Global cruise giant Viking Cruises is moving further into the North American market with plans for the increasingly popular Great Lakes and U.S. rivers.

Best known for river cruises, Switzerland-based Viking with a fleet of 79 vessels last week said it was building two expedition ships, which will both serve the Antarctic. The first — the 665’x77’, 378-passenger Viking Octantis being built in Norway by Fincantieri’s Vard – also begins sailing the Great Lakes in April 2022, visiting Michigan, Minnesota and Wisconsin and Canada’s Ontario province. The second expedition vessel, Viking Polaris, is due in August 2022 and will sail both polar regions.

“The Great Lakes are a phenomenal destination in the world,” and they are underserved by cruise lines, Viking chairman Torstein Hagen said in announcing the new vessels.

Stephen Burnett, executive director of the Great Lakes Cruising Coalition Inc., based in Kingston, Ontario, recently told WorkBoat that he was getting calls from many expedition ship owners who want to sail the lakes. Warren, R.I.-based Blount Small Ship Adventures has been cruising the lakes since the ‘80s, American Queen Steamboat Co.’s sister brand Victory Cruise Lines and Pearl Seas Cruises, which shares ownership with American Cruise Lines, both have Great Lakes itineraries.

Viking also appears to be firming up plans to enter the growing U.S. river market, a move seven years in the making.

In early December, Davenport, Iowa approved a deal that gives Viking a 20-year lease for docking space with two 10-year extensions beginning in 2022. Viking would pay up to $25,000 for site enhancements. The approval notes Viking has received “its necessary permitting to navigate on U.S. waterways.”

In November, the Burlington, Iowa, city council OK’d a two-year docking deal with Viking starting in 2022. A tourism official told the council that Viking planned “on purchasing more boats and will eventually dock daily,” public records show.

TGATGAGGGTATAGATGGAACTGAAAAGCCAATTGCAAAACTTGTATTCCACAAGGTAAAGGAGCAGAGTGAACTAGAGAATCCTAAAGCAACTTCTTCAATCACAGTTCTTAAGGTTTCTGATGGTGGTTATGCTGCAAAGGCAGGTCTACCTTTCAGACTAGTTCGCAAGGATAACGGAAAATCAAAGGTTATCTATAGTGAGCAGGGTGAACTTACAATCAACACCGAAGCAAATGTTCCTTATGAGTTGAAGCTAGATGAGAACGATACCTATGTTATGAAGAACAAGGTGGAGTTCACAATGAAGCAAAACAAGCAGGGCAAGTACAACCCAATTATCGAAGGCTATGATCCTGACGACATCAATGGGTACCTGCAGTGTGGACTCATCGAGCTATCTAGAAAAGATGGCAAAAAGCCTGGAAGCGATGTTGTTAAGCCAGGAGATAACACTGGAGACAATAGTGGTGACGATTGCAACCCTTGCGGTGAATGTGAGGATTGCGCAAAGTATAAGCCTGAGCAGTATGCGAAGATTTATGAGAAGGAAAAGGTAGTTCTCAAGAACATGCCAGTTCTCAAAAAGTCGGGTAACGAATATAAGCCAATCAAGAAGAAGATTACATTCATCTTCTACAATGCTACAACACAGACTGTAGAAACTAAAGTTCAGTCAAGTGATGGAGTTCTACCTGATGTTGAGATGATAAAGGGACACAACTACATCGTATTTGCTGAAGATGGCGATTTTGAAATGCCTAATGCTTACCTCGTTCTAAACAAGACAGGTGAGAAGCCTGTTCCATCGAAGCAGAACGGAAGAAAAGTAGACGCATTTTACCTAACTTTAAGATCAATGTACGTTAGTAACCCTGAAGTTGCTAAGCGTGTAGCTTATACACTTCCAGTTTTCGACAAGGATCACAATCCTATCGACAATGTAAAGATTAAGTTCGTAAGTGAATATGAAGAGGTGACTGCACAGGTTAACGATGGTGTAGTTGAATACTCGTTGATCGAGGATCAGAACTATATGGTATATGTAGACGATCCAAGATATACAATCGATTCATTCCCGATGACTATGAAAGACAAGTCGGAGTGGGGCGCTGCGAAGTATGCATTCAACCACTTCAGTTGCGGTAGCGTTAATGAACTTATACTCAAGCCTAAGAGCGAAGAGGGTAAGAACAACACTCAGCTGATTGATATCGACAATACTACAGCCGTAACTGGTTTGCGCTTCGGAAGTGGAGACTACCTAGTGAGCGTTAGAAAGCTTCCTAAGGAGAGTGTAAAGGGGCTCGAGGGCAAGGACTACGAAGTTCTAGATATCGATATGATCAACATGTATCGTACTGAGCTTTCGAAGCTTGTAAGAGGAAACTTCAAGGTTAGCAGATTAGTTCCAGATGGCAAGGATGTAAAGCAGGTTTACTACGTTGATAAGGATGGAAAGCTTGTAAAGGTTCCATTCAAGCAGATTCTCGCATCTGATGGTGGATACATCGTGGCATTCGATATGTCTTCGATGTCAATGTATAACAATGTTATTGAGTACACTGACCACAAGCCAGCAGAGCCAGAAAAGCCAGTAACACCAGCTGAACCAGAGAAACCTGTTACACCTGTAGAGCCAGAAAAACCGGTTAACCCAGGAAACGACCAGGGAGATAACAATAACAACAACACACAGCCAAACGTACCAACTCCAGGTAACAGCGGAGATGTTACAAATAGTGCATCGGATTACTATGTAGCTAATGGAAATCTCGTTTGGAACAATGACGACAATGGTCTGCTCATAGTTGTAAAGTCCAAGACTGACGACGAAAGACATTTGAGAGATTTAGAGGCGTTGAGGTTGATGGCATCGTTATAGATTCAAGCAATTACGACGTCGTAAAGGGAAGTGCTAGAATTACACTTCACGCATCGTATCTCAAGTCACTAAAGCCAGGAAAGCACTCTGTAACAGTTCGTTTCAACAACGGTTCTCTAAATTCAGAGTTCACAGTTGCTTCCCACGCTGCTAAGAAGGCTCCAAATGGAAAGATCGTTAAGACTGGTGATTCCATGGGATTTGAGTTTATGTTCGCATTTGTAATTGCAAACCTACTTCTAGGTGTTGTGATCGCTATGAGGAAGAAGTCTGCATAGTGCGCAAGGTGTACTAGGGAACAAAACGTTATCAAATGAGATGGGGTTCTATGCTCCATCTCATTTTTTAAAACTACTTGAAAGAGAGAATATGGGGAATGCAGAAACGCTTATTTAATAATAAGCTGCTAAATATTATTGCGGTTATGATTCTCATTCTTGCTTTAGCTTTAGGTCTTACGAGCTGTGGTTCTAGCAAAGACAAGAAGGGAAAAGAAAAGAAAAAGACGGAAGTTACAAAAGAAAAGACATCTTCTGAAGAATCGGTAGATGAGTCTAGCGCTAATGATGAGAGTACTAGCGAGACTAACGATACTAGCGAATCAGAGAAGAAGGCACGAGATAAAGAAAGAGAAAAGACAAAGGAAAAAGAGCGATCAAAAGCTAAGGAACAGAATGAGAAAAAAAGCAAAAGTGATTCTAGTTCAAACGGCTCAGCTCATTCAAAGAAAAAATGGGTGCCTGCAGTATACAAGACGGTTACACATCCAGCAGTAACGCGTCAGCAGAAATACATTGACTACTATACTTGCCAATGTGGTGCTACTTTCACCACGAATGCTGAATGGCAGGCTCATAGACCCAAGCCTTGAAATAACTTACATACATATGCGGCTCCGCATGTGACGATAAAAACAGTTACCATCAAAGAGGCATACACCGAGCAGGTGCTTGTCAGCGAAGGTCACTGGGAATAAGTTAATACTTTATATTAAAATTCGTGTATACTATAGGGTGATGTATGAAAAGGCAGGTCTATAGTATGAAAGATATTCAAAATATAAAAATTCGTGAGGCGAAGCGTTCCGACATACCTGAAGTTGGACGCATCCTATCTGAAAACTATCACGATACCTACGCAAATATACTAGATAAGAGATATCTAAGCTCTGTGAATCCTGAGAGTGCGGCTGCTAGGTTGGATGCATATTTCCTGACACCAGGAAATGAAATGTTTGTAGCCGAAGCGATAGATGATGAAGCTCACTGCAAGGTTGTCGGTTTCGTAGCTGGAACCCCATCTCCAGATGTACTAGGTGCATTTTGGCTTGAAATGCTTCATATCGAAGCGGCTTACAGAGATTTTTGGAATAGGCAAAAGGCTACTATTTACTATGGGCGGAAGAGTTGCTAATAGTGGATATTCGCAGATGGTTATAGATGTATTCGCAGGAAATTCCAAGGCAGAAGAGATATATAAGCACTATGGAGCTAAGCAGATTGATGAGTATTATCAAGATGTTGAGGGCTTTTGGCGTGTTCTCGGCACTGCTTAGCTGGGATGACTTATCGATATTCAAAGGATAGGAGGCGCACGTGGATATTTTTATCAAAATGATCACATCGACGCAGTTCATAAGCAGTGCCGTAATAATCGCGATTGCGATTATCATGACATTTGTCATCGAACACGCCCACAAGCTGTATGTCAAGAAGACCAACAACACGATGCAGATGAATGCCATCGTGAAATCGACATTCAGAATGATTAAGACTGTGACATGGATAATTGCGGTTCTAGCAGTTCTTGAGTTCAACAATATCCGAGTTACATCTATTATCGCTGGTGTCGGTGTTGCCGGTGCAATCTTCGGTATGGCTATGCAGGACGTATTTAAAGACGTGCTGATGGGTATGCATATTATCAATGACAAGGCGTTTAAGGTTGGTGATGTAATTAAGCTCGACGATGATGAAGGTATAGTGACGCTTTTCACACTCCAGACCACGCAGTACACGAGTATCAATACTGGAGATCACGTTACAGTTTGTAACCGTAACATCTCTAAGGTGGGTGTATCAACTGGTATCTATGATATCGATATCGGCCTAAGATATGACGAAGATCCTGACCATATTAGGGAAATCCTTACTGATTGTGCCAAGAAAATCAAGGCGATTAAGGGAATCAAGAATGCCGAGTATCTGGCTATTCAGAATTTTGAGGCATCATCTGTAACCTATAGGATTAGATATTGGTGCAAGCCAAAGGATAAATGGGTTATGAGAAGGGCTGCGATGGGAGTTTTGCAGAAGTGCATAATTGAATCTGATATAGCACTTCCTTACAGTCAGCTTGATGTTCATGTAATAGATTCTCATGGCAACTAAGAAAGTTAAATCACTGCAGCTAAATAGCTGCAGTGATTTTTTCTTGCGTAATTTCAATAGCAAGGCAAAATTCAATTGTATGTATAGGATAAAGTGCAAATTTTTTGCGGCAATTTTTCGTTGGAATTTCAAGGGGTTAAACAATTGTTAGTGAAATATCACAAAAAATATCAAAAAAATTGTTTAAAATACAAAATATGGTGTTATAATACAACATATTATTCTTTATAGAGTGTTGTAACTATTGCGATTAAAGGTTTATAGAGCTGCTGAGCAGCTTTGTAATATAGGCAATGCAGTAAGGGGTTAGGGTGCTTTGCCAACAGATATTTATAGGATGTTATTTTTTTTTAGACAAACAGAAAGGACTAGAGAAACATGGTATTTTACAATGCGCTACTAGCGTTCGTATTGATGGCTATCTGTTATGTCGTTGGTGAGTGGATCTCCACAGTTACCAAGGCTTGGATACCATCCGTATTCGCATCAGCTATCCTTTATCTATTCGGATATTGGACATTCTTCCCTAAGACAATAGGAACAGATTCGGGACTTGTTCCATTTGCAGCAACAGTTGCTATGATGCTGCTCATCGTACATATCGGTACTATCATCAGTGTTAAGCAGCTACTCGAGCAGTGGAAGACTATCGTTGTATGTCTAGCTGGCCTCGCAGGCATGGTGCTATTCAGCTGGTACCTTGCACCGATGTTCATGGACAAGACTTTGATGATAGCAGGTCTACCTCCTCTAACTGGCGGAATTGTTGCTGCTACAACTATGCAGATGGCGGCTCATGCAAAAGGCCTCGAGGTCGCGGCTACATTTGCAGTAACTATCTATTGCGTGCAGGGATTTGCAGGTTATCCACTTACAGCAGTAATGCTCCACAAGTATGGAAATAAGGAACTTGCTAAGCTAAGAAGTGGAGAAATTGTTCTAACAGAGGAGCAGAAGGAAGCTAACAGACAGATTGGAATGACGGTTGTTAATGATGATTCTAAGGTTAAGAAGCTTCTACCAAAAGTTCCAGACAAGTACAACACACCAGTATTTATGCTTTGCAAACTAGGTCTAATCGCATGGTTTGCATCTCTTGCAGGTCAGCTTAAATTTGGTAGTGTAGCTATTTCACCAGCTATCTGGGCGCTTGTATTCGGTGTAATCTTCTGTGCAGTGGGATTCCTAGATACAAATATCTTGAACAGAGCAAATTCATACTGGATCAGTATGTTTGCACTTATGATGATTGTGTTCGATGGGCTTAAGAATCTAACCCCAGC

U.S. coastal and inland river overnight cruising has boomed in recent years with U.S.-based lines such as American Queen and American Cruise Lines building or refurbishing vessels for the voyages.

When Viking first talked about the U.S. market it said it would build vessels similar to its Longships used in Europe rather than the more traditional paddlewheelers.

A year and a half ago a Viking representative told the Dubuque, Iowa, city council that Edison Chouest Offshore (ECO) would be building and owning the vessels and chartering them to Viking. By 2027 the line would have six vessels carrying 103,431 passengers on the Mississippi River, according to a chart shown to the council. Galliano, La.-based ECO then told WorkBoat, “We are not building a river cruise vessel at this time.”

Viking earlier had said that the vessels, costing $90 million to $100 million each, would be built at U.S. yards, crewed by U.S. citizens, owned by an investment management firm and time-chartered to Viking “in full compliance with maritime laws.”

A Viking spokesman did not respond to questions about the current status of its U.S. river cruise plans.

Dale DuPont has been a correspondent for WorkBoat since 1998. She has worked at daily and weekly newspapers in Texas, Maryland, and most recently as a business writer and editor at The Miami Herald, covering the cruise, marine and other industries. She and her husband once owned a weekly newspaper in Cooperstown, N.Y., across the alley from the Baseball Hall of Fame. A South Florida resident, she enjoys sailing on Biscayne Bay, except in hurricane season.